BILOXI, Miss. -- Let’s face it: not all early wake-up calls are created equal. For instance -- a 3:30 a.m. wake-call for an early -- morning ride to the airport is no fun. A 5:30 a.m. wake-up call to play a spectacular golf course?
Well, I can’t think of many early wake-up calls better than that.
Grand Bear Golf Course
Course: Grand Bear Golf Course
Location: Saucier, Miss.
Yardage: 7,204 from the back tees
How to Play it: Open to the public. Rates range from $65-$109 depending on day and time of year. Hotel guests staying at Grand Biloxi receive a 10 percent discount.
Have you played?: Click here to leave a review on PGA.com
T.J.'s Take: Wide fairways and difficult greens made this Jack Nicklaus signature course just as fun as it was challenging. Between the course, the stunning clubhouse and the magnificent practice area, I could have stayed at Grand Bear all day long.
Click here to visit the Grand Bear Golf Course website
Luckily for me, the first full day of this fantastic trip called for the latter.
ABOUT THE SERIES
PGA.com’s T.J. Auclair took a destination golf trip to the Biloxi area on Mississippi’s beautiful Gulf Coast. Hurricane Katrina devastated the area eight years ago. As Auclair saw firsthand, while there are still eerie reminders of the destruction left by Mother Nature, Biloxi and its surrounding cities and towns have bounced back in a big way. In this five-part travel series, Auclair opens up his personal journal from his 3 ½-day trip that included magnificent hotel accommodations, spectacular food and incredible golf. This is the second installment.
PART I: Biloxi, Mississippi golf trip introduction
PART III: Playing The Shell Landing Golf Club
PART IV: Playing The Preserve Golf Club
PART V: What it’s like to play Fallen Oak Golf Club with Rocco Mediate
Our group met down in the IP Casino Resort Spa lobby, shuffled into an SUV and took a pleasant 35-minute ride to a place called Grand Bear Golf Course in nearby Saucier. The last six miles of this drive were special, as the road to the course weaves through the DeSoto National Forrest.
Our driver noted all the tall pine trees that, “grow like weeds,” in the forest and, as a result, require frequent, “controlled burns.”
Among the accolades for this stunning Jack Nicklaus signature course, which opened for play in 1999: Golf Digest Four and 1/2 Stars; Golf Digest Magazine's America's 100 Greatest Public-Access Golf Courses; Golf Digest Magazine's Top Rated Golf Courses for Mississippi; Golfweek Magazine's Best 21 Casino Golf Courses; Golfweek Magazine's Best Courses You Can Play; Golfweek Magazine's Top Resort Courses; and Golfweek Magazine's America's Best Public-Access Courses for Mississippi.
As is usually expected when you pull up to a great golf course, the staff was top notch and attentive. They unloaded the bags from the car and put them on carts before I even had my golf shoes tied, then directed us to an immaculate driving range, complete with those lovely pyramid-stacks of range balls.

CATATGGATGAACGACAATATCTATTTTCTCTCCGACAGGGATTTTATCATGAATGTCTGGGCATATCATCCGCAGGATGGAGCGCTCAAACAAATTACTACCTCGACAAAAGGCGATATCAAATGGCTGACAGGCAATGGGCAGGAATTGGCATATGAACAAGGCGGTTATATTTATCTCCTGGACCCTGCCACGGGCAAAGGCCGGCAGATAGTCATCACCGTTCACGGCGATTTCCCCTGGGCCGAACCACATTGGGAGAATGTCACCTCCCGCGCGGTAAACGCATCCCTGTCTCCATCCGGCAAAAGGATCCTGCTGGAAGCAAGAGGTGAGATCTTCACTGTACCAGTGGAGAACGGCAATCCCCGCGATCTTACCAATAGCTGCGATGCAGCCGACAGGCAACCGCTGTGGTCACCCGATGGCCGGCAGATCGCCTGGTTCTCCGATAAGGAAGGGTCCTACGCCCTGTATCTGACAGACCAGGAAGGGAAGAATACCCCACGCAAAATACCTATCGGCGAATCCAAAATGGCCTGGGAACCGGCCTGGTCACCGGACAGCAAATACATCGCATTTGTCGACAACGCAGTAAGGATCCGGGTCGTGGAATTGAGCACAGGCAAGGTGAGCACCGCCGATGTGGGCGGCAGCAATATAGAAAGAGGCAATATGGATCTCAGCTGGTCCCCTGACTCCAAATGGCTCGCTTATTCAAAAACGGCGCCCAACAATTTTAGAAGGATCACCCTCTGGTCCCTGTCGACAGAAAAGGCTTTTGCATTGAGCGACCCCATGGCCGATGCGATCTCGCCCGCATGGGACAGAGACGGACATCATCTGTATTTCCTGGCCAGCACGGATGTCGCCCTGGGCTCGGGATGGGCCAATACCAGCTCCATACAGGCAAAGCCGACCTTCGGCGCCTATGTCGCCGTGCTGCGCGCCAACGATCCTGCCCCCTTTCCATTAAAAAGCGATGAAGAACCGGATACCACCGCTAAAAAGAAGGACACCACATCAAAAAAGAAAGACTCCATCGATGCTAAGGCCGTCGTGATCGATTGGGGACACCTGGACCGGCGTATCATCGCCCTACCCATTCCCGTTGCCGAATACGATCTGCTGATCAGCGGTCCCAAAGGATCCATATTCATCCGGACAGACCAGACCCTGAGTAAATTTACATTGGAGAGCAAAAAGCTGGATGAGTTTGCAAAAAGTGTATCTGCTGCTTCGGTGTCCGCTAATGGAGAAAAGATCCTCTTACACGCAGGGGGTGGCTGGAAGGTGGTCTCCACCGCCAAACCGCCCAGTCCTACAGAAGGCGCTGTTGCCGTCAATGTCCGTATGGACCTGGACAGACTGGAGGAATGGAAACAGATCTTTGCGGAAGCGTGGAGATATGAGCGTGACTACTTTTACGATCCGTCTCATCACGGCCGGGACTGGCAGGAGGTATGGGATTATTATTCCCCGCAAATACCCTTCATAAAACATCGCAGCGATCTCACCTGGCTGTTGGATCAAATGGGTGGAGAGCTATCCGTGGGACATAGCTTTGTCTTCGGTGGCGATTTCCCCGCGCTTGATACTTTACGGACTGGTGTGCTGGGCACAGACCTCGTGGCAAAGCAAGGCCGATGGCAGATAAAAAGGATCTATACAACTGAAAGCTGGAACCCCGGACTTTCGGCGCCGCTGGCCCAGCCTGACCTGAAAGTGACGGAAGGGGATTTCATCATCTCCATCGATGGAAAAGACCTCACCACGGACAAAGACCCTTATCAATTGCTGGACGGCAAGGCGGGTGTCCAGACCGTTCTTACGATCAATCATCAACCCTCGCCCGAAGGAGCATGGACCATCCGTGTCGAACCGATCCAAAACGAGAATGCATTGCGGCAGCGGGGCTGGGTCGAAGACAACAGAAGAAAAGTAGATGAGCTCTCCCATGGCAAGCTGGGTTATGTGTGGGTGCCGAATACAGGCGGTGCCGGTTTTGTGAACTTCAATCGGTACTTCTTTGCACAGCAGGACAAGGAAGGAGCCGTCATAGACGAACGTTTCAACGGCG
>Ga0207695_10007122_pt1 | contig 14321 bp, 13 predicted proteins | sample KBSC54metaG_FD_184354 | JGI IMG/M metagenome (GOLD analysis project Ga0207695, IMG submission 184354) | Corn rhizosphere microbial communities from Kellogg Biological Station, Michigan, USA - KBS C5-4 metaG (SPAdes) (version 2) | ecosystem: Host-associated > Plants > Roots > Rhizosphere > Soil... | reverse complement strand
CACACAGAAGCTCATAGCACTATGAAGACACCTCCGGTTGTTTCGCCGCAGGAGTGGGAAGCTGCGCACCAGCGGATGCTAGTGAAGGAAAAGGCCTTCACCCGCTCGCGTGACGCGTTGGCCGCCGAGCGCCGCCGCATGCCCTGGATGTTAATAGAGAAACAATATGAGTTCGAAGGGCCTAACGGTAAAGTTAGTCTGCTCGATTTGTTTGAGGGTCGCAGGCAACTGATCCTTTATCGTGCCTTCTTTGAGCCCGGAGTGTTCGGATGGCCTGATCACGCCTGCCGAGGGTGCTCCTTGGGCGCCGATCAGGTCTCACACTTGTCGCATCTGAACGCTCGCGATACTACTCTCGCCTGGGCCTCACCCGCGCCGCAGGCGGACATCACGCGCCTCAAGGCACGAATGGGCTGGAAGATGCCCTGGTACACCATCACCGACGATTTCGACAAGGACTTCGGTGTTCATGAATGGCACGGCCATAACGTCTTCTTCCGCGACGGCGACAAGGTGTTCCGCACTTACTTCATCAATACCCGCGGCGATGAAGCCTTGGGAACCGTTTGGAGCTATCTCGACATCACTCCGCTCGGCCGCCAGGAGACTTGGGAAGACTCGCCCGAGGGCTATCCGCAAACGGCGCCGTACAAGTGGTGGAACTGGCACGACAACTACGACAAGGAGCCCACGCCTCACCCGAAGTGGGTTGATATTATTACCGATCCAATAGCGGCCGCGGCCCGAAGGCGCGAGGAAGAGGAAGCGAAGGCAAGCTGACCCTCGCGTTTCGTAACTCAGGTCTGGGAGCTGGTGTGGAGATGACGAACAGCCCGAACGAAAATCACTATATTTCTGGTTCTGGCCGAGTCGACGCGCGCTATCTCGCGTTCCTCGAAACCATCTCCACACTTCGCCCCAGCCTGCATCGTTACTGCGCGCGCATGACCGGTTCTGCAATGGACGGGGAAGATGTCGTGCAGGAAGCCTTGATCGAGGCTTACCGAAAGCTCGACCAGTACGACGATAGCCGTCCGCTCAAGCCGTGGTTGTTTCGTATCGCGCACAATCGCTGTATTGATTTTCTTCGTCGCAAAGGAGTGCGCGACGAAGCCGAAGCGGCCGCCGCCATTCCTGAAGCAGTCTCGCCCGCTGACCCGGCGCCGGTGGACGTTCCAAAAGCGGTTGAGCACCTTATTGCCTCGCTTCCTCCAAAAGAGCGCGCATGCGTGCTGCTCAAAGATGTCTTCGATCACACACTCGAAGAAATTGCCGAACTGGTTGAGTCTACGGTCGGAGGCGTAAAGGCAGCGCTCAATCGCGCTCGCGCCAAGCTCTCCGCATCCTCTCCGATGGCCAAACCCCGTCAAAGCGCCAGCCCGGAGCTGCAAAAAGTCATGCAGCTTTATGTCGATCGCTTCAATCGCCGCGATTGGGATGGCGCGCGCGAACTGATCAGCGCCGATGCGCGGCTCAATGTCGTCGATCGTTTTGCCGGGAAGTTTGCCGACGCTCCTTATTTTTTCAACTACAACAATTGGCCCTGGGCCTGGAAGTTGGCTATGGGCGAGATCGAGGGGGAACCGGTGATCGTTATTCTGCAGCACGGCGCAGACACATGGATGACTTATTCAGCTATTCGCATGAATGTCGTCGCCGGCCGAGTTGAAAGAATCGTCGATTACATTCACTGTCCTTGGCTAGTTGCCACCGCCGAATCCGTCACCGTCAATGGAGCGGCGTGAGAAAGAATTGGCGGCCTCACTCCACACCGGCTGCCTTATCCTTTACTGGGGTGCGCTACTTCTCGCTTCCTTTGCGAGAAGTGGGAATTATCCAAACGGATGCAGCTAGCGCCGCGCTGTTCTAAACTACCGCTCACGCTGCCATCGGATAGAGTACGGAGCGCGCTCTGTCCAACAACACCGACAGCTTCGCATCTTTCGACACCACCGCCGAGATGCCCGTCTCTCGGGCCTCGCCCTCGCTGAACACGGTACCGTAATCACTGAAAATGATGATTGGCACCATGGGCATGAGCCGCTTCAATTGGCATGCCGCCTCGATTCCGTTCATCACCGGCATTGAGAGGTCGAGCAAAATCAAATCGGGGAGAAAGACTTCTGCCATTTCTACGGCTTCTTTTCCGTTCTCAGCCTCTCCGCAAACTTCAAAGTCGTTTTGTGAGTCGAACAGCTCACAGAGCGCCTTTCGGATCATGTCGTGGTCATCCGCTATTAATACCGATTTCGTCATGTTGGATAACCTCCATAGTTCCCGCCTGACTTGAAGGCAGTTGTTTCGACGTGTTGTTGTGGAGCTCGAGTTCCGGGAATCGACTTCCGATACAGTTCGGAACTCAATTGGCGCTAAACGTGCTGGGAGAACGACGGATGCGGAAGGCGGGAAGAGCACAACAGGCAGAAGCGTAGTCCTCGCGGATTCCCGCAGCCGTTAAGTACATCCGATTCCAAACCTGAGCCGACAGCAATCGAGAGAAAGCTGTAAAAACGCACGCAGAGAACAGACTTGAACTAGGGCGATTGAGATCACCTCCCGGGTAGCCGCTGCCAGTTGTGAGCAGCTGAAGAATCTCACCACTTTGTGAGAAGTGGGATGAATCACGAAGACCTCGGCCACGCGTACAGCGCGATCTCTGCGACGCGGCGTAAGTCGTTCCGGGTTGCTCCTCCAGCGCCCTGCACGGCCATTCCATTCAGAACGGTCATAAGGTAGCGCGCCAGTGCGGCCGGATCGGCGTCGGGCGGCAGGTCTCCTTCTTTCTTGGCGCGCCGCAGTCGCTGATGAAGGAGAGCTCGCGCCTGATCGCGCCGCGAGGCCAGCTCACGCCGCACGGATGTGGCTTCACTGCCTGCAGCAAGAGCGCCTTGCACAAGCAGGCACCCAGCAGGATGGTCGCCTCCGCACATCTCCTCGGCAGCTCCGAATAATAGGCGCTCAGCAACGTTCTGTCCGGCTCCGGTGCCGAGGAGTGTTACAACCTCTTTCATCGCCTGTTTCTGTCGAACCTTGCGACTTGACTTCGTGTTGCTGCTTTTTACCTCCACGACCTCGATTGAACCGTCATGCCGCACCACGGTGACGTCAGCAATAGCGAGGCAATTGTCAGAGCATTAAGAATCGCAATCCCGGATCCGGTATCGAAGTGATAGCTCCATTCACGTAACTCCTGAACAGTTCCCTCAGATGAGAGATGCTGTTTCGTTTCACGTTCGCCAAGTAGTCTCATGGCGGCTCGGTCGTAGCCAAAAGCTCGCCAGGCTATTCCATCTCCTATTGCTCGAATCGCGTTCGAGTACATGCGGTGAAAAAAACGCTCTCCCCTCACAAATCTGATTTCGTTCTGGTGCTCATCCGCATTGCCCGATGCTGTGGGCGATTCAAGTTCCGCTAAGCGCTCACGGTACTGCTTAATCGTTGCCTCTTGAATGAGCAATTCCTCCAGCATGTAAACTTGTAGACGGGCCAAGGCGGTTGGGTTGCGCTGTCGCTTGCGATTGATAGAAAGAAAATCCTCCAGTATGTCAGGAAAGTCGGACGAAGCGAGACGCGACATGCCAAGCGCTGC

Following a brutal New England weather, this marked the first time since November that my snow-shovel calloused hands had been wrapped around a golf club.
We teed off from the “Golden Bear” tees (one set ahead of the back “Grizzly Bear” tees) and played the par-72 course from a shade over 6,700 yards.
One noticeable aspect of Grand Bear that made it so enjoyable for me is that no two holes were alike. That might sound silly, but I can’t even list the number of resort courses I’ve played over the years and then left shaking my head saying to myself, “That course was perfectly manicured, but I couldn’t play there every day. It would get boring. All the holes are the same!”
This wasn’t the case at Grand Bear at all. No. 1 -- a par-4 just shy of 400 yards -- was a splendid opening hole for golfers of every level of ability. The fairway was wide and inviting – even if no one in our group RSVP’ed.
There wasn’t a whole lot of trouble. It was as if Nicklaus was begging players to get off to a good start.
The entire front nine of The Grand Bear skirts the Little Biloxi River, offering spectacular views.
Two of my favorite holes happened to each be intimidating par 3s. First there was the 192-yard third hole. Teeing off high on a hill, your target is an elevated green protected by a monster white sand bunker. I thought I struck a perfect 3-iron, but it fell just short into that daunting bunker. Somehow, I got up and down to save par.
Then there was the 195-yard, par-4 14th hole -- all carry over water. This time my 3-iron tee shot came up just short and left, but I managed to get up and down for the par.
Notice the theme there? If holes render pars, they’re my favorite.
Truth is, you can’t go wrong at Grand Bear. The rolling hills, the white-sand in the bunkers and the beautiful views from the weaving rivers made it for a delightful day.
Follow T.J. Auclair on Twitter, @tjauclair.